Posts by Centre on Constitutional Change

From UK in a Changing Europe   Our first monthly survey shows significant uncertainty about Brexit. However, some key themes emerge:   Our panel put the prospect of no deal at around 50%.   The UK is highly likely to leave on 29 March 2019   A second referendum is seen as highly unlikely.   The... Read more
Post type: Blog entry
Last week the government released its fisheries white paper. While most of the fisheries and Brexit debate centres on quotas and access to waters, there is also an important devolution dimension. Brexit already has profound consequences for the UK’s devolution settlement and fisheries policy is one... Read more
Post type: Blog entry
The end of Free Movement following Brexit will have a dramatic impact on the ability of all areas of the UK to attract low-skilled labour. Dr Sarah Kyambi considers the impact of the change in Scotland and whether now is the time to devolve immigration policy.   Britain does not yet have a post-... Read more
Post type: Blog entry
New research conducted by the universities of Edinburgh and Glasgow suggests that a post-Brexit Scotland is likely to find itself losing out on much-needed low-skilled migrant labour from the European Economic Area (EEA) to English-speaking countries such as North America, Australia, and to... Read more
Post type: News Article
25 - 27 February 2019Centre on Constitutional Change, University of EdinburghChairs:Dr Daniel Cetrà, Centre on Constitutional Change, University of AberdeenDr Coree Brown Swan, Centre on Constitutional Change, University of EdinburghProfessor Alain-G. Gagnon, Université du Québec à Montréal... Read more
Post type: News Article
The Scottish and Welsh Governments worked together closely during their negotiations with the UK Government over those aspects of the EU (Withdrawal) Bill that related to devolution. Despite ultimately choosing different paths, say Hedydd Phylip and Greg Davies, this spirit of cooperation looks set... Read more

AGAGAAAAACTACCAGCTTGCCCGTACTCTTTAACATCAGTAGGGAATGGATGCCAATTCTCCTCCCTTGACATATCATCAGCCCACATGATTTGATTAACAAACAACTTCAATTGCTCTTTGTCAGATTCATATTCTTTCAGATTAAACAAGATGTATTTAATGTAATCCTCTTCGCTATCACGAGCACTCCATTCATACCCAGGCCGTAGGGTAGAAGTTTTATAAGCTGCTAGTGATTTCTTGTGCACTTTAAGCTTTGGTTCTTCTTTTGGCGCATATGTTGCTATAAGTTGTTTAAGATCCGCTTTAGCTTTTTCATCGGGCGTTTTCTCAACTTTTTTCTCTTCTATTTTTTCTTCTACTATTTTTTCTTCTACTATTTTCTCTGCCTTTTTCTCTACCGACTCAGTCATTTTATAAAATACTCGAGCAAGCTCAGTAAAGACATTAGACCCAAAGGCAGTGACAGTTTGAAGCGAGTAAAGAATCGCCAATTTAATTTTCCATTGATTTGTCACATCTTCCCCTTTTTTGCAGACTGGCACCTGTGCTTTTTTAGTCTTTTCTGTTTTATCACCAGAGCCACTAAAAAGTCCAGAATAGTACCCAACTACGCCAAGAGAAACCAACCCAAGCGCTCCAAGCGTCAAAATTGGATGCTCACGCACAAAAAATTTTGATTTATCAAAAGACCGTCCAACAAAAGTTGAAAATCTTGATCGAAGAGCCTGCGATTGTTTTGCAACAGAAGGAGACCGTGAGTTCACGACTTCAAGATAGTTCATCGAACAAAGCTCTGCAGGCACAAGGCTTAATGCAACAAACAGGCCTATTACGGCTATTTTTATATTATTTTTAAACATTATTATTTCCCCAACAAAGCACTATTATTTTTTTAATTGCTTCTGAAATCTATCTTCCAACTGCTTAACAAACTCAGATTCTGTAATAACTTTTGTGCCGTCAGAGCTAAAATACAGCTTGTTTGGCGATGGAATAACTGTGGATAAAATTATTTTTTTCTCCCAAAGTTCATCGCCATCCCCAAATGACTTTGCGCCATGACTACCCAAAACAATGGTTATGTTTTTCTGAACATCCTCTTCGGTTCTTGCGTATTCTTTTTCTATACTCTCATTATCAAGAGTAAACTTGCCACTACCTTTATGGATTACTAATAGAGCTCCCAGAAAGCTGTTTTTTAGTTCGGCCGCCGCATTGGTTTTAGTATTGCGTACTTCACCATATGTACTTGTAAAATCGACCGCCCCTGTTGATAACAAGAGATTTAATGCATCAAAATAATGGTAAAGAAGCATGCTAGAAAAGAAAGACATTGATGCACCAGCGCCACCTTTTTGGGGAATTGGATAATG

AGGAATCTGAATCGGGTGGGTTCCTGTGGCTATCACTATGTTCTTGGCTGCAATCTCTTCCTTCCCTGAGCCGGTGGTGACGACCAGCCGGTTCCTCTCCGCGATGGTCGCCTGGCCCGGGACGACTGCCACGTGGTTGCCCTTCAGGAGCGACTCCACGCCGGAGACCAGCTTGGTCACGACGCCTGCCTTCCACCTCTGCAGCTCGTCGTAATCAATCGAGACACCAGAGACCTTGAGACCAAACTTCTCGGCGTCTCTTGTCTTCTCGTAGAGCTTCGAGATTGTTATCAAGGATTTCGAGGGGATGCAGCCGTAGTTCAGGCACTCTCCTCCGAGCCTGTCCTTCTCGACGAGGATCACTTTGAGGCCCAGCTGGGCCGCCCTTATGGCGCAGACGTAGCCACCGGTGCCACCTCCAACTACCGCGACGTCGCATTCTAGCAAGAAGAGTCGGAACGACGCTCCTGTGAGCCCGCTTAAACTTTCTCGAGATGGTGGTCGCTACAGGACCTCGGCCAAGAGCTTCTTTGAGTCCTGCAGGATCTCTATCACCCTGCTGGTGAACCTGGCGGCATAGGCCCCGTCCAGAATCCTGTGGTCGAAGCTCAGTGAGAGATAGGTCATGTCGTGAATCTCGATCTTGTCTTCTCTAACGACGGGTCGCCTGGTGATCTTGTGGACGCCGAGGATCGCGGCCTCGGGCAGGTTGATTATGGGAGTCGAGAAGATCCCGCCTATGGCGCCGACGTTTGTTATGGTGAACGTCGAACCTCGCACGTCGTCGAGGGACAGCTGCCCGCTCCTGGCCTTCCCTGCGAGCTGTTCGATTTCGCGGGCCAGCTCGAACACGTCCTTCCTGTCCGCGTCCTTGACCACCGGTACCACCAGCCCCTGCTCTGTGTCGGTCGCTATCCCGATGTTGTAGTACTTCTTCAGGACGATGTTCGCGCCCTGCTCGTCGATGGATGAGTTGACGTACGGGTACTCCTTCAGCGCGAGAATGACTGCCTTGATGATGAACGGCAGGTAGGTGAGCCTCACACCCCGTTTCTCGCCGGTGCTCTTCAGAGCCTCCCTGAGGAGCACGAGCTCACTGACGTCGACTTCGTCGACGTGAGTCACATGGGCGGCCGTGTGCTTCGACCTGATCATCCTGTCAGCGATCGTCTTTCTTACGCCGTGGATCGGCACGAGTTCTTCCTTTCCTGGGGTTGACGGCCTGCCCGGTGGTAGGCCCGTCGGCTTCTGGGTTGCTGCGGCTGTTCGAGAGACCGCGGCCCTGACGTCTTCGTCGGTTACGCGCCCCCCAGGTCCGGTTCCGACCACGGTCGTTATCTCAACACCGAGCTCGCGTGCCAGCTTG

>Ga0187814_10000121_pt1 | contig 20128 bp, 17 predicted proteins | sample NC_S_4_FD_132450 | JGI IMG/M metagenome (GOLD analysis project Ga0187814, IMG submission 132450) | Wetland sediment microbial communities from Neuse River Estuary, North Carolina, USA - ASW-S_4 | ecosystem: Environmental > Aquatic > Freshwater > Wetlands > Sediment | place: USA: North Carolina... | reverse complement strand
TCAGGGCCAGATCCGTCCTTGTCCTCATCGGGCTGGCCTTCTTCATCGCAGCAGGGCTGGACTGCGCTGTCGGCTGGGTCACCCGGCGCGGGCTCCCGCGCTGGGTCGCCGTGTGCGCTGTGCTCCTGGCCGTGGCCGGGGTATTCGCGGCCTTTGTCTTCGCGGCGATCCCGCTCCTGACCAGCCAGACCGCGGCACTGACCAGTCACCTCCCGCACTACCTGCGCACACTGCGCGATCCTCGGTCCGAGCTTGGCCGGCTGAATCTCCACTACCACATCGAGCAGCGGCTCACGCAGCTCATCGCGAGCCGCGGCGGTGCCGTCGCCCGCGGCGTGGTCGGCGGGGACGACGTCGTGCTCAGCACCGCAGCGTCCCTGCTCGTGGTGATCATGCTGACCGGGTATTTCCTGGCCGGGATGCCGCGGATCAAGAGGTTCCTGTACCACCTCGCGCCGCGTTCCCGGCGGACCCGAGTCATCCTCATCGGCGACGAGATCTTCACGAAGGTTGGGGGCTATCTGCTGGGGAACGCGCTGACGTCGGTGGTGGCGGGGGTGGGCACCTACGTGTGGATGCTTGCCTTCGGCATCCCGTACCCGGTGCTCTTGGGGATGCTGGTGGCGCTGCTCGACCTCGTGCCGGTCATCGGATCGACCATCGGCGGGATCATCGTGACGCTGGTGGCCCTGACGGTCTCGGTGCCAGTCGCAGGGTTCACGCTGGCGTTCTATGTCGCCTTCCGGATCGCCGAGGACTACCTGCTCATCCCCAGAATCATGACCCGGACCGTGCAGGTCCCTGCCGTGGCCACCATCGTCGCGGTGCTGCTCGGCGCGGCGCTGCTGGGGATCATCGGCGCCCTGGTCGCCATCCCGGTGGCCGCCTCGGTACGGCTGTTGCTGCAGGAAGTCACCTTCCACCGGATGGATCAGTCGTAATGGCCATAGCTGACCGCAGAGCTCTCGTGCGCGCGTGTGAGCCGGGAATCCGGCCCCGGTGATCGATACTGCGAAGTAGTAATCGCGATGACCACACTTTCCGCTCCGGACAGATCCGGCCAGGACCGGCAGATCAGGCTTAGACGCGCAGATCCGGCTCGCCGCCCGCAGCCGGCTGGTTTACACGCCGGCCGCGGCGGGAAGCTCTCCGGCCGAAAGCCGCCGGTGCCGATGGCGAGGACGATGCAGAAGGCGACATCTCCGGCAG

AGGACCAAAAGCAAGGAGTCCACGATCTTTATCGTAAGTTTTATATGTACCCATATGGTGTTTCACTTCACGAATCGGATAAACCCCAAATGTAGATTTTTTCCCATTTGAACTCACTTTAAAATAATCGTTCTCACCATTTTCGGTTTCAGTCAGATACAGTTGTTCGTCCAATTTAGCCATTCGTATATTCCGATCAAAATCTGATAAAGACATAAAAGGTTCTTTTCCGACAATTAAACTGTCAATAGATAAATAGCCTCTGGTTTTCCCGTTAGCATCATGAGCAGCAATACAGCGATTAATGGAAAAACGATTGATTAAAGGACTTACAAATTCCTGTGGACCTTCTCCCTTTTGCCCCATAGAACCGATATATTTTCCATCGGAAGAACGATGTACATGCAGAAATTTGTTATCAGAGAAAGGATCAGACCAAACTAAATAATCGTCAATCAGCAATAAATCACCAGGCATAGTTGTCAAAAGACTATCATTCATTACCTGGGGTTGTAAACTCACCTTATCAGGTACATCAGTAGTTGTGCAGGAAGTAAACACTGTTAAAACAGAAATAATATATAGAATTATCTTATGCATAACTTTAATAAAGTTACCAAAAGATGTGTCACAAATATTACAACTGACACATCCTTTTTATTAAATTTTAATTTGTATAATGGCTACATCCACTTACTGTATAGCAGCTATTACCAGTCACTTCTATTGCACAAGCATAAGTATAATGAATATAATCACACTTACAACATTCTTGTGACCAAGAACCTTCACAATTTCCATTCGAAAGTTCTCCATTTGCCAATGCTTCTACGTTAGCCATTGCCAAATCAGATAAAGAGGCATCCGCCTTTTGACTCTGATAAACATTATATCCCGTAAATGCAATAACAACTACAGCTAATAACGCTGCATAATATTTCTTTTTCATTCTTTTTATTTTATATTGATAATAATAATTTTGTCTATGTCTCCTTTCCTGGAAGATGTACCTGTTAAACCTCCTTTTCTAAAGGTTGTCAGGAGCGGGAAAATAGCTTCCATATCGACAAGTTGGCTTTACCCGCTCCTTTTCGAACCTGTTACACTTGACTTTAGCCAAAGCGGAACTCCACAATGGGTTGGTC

Post type: Blog entry
On 8 May the UK’s House of Lords passed an amendment to require the House of Commons to vote on remaining in the European Economic Area (EEA), the possibility of Britain adopting the so-called ‘Norway model’ is back on the agenda of British politics. Here the authors of Squaring the Circle on... Read more
Post type: Blog entry
The implications of Brexit for Northern Ireland are profound, given its history and geographical position as a land border with the European Union. Four decades of sectarian violence have been replaced by a period of sustained peace, economic growth and development, yet the trenchant political... Read more
Post type: News Article
  Twenty years after the Belfast agreement was signed, new research identifies an enduring legacy.    Fresh analysis of the Belfast or Good Friday Agreement in Northern Ireland has revealed its lasting impact on subsequent peace deals worldwide.   Key elements of the settlement between Nationalists... Read more
Post type: Blog entry
Stephen Hornsby, a partner at Goodman Derrick LLP, comments on Michael Keating's recent paper on the policy making implications of Brexit for agriculture in the UK.    In his recent report, Repatriation of Competences in Agriculture after Brexit, Professor Michael Keating puts his finger on some... Read more
Post type: Blog entry

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  • 10th August 2018

    Brexit is re-making the UK’s constitution under our noses. The territorial constitution is particularly fragile. Pursuing Brexit, Theresa May’s government has stumbled into deep questions about devolution.

  • 8th August 2018

    The UK in a Changing Europe has formed a new Brexit Policy Panel (BPP). The BPP is a cross-disciplinary group of over 100 leading social scientists created to provide ongoing analysis of where we have got to in the Brexit process, and to forecast where we are headed. Members of the UK in a Changing Europe Brexit Policy Panel complete a monthly survey addressing three key areas of uncertainty around Brexit: if —and when—the UK will leave the EU; how Brexit will affect British politics; and what our relationship with the EU is likely to look like in the future. The CCC participates on the Panel.

  • 2nd August 2018

    The House of Commons Public Administration and Constitutional Affairs Committee issued its report ‘Devolution and Exiting the EU: reconciling differences and building strong relationships’. Discussing its contents, Professor Nicola McEwen suggests that the report includes some practical recommendations, some of which were informed by CCC research. It also shines a light on some of the more difficult challenges ahead.

  • 31st July 2018

    The politicisation of Brexit, combined with deteriorating relations between London and Dublin, has created a toxic atmosphere in Northern Ireland, says Mary Murphy, which will require imagination and possibly new institutions to resolve.

  • 25th July 2018

    Given that there are many policy differences between Northern Ireland and other parts of the UK, asks Jonathan Evershed, why has customs policy been singled out as a red line by Unionists?

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